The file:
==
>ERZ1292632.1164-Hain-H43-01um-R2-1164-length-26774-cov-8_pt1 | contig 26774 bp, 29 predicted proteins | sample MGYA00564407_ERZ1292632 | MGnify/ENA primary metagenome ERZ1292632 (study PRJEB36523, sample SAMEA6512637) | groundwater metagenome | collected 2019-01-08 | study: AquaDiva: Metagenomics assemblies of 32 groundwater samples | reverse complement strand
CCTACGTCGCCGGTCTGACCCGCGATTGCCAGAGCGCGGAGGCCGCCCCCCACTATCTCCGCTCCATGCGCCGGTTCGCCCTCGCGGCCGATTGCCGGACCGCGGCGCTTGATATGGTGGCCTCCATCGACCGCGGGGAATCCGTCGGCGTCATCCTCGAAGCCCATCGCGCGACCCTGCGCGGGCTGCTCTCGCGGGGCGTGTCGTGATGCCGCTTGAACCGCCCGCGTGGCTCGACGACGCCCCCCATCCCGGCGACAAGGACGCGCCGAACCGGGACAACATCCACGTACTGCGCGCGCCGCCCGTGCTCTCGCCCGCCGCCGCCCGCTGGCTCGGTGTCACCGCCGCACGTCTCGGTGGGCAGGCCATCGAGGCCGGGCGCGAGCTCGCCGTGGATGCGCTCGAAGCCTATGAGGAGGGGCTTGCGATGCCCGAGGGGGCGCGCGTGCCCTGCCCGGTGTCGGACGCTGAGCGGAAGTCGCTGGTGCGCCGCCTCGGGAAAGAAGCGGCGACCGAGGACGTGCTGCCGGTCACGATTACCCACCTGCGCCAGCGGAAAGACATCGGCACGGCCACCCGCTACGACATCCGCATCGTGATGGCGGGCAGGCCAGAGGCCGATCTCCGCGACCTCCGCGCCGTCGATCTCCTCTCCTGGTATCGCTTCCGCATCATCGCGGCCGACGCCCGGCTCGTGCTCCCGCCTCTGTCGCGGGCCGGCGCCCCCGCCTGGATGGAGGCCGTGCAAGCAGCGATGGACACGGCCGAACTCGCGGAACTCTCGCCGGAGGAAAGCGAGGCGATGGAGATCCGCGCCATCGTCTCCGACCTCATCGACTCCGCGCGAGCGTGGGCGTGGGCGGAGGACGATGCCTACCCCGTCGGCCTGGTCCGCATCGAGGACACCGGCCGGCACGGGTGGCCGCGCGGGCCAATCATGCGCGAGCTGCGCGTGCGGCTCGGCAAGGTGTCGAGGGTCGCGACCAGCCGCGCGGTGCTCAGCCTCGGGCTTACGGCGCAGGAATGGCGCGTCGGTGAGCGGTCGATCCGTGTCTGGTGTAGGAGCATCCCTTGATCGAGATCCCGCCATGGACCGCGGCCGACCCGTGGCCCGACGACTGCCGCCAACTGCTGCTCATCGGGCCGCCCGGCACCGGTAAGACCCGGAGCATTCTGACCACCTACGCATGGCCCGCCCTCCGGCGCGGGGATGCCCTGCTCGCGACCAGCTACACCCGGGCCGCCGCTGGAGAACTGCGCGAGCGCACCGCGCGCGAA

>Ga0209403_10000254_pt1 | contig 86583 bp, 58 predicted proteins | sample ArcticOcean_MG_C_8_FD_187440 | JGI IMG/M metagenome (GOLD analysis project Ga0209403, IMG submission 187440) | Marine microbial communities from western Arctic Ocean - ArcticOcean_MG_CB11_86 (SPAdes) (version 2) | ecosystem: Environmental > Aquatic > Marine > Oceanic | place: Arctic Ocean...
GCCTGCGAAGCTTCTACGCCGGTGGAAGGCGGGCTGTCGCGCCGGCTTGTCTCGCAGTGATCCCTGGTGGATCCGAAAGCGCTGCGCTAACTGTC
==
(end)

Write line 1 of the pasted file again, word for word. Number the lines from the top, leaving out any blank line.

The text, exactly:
>ERZ1292632.1164-Hain-H43-01um-R2-1164-length-26774-cov-8_pt1 | contig 26774 bp, 29 predicted proteins | sample MGYA00564407_ERZ1292632 | MGnify/ENA primary metagenome ERZ1292632 (study PRJEB36523, sample SAMEA6512637) | groundwater metagenome | collected 2019-01-08 | study: AquaDiva: Metagenomics assemblies of 32 groundwater samples | reverse complement strand